Our chickens have done very well in winter. However, at times, we’ve had frostbitten combs and wattles. They look a little funny after they heal up, but it doesn’t really seem to affect the chickens too badly. In places where you have extra-cold winters, you may want to choose a breed of hen that has smaller combs. I like the Dominique chicken with their lovely rose combs.

chickens in Winter on the farm

A few things about chickens and wintertime: water is the biggest problem for us. This is the time of year when we put away the plastic water fountain because it will freeze and crack. Some people buy heaters for their chicken waterers, but we simply buy 2-gallon plastic buckets from the farm supply store. We have several and bring one or two inside to thaw every morning, carrying a filled pail from yesterday out for that day’s water. Another thing to remember is that, while you need to keep them warm, you can’t completely seal up your henhouse. Chickens are very susceptible to respiratory illnesses and the dust and fumes that they generate can irritate their lungs.

We don’t muck out our chicken house every few days. We use a deep-bedding system, piling fresh bedding on top of the old stuff. Every few days I scatter a handful of grain on the floor of the henhouse so that the chickens can turn the bedding for me. After the winter, I’ll have a thick layer of excellent, rich compost for my garden. Additionally, the decomposing manure and bedding generate heat to help the hens stay warm.


All of our animals live outdoors. In the fall, we feed them extra and they grow thick fur coats and a layer of body fat to help them deal with the cold. Our cats find cozy spots in the barn, usually in the hayloft, burrowed into the hay.

Our dogs love the cold. They are Great Pyrenees livestock dogs and they never come indoors. They are happier in the cold than in the summer. In fact, when it snows, we love watching them roll in the snow just for the fun of it. However, if you have a dog with short hair, a small body mass, or is elderly or infirm, keep a close eye on them and bring them indoors if needed. Some friends of mine with a Mastiff usually hang a heat lamp in an outbuilding to keep him comfortable when it’s cold.

Great Pyrenees in snow

Also, if you somehow end up with an indoor dog in the cold months, don’t assume that they’ll be fine outside. Dogs need time to build up the subcutaneous fat and heavy fur coat to keep warm.

Be sure that you keep a supply of liquid water available for your outdoor animals and feed them well. On particularly cold nights, we’ll feed our dogs a rich mixture of beef broth, eggs, and milk to warm them from the inside before we go to bed.

Family Members

Prepare yourself and any family members who will be helping you outside by buying the proper gear. Heavy gloves (buy extras because they always seem to disappear), and a heavy work-coat are just the basics. Insulated, water-resistant boots and a pair of insulated coveralls make a big difference in how comfortable you will be outside. Don’t forget to buy a good, warm head-covering, too. Long underwear and flannel-lined jeans are also excellent clothes to have in your stash of winter gear, and don’t forget some heavy socks.

Remember that it’s not as important how your winter farm gear looks as how warm it is. In fact, the cuter, more fashionable hats, scarves, and gloves are usually not as warm or durable as the ugly stuff you find at the farm store. These items are an investment. If you buy a good brand, your winter gear will last for many years before you need to replace it.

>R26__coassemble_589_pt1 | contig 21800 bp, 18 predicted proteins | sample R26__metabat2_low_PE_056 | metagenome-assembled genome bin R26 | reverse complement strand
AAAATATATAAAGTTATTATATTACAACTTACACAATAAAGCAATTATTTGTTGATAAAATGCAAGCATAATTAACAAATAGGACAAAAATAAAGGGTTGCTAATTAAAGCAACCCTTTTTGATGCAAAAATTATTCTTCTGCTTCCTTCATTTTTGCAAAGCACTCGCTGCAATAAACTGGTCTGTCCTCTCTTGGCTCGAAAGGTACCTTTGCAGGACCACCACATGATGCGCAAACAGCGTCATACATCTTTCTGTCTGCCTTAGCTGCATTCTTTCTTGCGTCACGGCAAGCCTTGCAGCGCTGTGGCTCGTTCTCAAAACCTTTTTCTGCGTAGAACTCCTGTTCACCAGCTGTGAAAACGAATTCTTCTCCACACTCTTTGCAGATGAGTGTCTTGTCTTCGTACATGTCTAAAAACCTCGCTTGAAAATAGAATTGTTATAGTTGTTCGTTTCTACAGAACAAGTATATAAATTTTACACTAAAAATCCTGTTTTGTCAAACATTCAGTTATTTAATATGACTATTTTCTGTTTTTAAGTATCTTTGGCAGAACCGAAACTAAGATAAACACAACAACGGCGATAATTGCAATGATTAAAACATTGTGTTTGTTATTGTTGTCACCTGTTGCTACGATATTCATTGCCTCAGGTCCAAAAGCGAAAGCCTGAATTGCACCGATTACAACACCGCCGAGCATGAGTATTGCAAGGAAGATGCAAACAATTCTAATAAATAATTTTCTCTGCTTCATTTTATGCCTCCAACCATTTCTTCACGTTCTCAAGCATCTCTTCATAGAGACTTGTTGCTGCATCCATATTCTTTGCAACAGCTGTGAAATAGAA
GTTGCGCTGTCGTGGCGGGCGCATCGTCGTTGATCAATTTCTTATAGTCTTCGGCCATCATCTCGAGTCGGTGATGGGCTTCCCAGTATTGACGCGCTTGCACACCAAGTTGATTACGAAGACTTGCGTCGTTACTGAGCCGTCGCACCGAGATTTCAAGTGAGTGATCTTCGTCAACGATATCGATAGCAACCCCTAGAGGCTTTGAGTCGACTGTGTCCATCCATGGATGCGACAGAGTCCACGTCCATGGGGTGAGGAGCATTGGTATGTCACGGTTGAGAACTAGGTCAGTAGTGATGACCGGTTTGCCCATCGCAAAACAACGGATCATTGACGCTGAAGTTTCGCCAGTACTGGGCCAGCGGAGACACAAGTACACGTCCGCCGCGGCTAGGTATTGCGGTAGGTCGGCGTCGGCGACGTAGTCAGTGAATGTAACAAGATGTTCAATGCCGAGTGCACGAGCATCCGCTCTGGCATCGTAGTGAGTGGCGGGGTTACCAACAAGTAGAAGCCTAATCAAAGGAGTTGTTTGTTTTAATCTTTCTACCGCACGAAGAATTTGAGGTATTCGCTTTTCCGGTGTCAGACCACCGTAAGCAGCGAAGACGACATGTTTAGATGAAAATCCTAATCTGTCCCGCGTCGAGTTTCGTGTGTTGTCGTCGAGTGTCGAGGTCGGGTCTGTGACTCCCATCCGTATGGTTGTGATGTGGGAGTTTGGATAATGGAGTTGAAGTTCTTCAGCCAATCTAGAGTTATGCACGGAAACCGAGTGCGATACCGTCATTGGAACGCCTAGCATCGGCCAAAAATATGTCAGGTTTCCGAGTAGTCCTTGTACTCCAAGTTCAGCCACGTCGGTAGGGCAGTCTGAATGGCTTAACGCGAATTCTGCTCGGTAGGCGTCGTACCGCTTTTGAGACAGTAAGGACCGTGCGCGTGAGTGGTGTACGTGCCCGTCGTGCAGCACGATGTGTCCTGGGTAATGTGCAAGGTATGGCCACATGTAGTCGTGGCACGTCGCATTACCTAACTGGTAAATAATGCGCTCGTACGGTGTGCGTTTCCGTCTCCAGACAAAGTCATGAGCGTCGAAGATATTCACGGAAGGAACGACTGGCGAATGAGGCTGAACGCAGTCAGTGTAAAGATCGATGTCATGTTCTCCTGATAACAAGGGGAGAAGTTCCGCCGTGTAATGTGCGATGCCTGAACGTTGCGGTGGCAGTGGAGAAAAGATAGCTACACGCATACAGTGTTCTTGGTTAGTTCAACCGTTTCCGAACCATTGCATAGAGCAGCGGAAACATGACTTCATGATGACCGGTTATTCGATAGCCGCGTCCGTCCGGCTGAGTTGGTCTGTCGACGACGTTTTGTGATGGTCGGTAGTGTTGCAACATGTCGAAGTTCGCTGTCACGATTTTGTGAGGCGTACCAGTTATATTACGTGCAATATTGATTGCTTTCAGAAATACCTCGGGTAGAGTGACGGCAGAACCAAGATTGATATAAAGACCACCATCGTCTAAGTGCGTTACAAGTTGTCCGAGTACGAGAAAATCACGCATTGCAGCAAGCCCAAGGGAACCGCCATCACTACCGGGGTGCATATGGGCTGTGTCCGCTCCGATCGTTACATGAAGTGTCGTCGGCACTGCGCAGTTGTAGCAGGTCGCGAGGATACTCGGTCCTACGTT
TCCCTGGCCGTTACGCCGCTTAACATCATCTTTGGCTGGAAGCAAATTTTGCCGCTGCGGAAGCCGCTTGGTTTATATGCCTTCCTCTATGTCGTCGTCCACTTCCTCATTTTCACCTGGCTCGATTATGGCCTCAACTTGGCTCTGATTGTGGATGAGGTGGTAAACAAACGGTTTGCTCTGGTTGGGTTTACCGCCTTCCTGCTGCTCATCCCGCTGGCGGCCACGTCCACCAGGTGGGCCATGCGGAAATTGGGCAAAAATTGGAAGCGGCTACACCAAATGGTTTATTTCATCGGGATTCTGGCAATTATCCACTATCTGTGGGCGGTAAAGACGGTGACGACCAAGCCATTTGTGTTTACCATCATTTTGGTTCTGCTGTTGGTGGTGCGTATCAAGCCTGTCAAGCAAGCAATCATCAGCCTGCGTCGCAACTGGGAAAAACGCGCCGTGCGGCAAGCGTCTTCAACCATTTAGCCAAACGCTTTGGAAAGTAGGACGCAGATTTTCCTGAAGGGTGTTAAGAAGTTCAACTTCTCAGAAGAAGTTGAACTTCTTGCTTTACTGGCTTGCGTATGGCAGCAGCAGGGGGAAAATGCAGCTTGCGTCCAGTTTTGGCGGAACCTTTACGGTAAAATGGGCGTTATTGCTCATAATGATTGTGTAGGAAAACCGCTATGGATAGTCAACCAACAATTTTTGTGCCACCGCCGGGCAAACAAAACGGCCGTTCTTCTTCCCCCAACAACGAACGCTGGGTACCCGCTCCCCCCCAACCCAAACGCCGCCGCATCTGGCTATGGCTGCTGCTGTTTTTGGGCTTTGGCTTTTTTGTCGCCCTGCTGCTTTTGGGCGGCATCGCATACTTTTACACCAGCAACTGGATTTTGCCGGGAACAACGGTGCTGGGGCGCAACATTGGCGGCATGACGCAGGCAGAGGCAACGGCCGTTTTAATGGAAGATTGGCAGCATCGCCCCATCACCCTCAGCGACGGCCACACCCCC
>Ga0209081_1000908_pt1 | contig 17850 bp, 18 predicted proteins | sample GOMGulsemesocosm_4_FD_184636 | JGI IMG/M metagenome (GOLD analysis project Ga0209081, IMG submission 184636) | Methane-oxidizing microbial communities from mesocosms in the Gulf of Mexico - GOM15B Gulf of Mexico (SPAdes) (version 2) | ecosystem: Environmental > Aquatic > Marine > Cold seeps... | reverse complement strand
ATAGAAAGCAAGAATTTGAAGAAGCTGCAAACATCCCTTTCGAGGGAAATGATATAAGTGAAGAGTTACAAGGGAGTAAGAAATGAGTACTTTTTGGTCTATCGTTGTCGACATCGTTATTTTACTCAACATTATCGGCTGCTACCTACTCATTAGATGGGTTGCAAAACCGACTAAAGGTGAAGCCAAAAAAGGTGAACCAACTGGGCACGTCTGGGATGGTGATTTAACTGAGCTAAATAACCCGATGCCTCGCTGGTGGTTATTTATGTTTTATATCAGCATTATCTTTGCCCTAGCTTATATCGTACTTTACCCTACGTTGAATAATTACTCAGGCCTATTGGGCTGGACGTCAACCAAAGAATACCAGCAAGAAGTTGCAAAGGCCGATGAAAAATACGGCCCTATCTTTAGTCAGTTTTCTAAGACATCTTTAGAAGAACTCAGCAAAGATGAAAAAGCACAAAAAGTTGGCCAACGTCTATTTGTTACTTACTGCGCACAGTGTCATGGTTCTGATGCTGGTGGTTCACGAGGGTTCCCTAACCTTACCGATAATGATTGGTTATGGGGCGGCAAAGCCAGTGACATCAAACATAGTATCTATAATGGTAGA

When it’s super cold, you should be aware of the symptoms of hypothermia (shivering, nausea, hunger, breathing quickly, difficulty with speaking, confusion, dizziness, lack of coordination, fatigue) which occurs when the body’s temperature drops too low. Mild hypothermia means that you need to get inside as soon as possible and warm up. Even if it means that you have to go out several times to do chores because it’s too cold to get them all done at once, it’s better to work in shifts.

While winter is not my favorite time of year, it is a time of rest for the land. Good, hard freezes can reduce the numbers of pesky insects that hang around from year to year. Winter is a nice time to take a break from the active growing season, evaluate the successes and failures of the previous year, and create a plan for next spring. And, when March and April’s warm breezes blow and things begin to green up, winter makes you truly thankful for the joys of nature.


  1. Excellent article. I know many dog breeds can handle the winter. People have to use common sense. My wolf hybrids lived in a large chain link kennel. They seldom wanted to be inside. The corgis loved being outside to herd but were inside dogs. Proper shelter for all is a must. My barn cats had the option to come inside. My horses were all claustrophobic. Heavy winter blankets kept them happy. Blizzards everyone came into the barn. We had Scotch Highland cows. Those guys love the cold. I used fleece calf blankets on the babies born during a storm. Vaseline on the combs of chickens will help with frost bite. Goats need deep bedding out of the wind. My pot bellied pig made a deep bed from the hay and slept with my guard llama. Keeping fresh water flowing is the hardest. Grading the barnyard when it got rough really helped the animals and ne stay on our feet.

  2. There is no greater teacher than experience. Thank you April for sharing your experiences with us. Your advice provides sage wisdom to all who endure the hardships of winter….and to those who may believe they can or desire to. I have grown to disdain winter as I, too, have grown in age. I dread it so much that it remains on my mind throughout the year. There is no such thing as being over-prepared. Still, I choose to remain in the countryside as there is no place on earth so near and dear to me. The ideas you have shared with us are valuable and much appreciated.

  3. Excellent article, although you left out my favorite farm animal, the dairy goat.
    They will do fine in a three (and a half) sided shelter that keeps them good and dry, in all but the worst weather. When lactating, they need plenty of warm water, good alfalfa hay, and grain daily.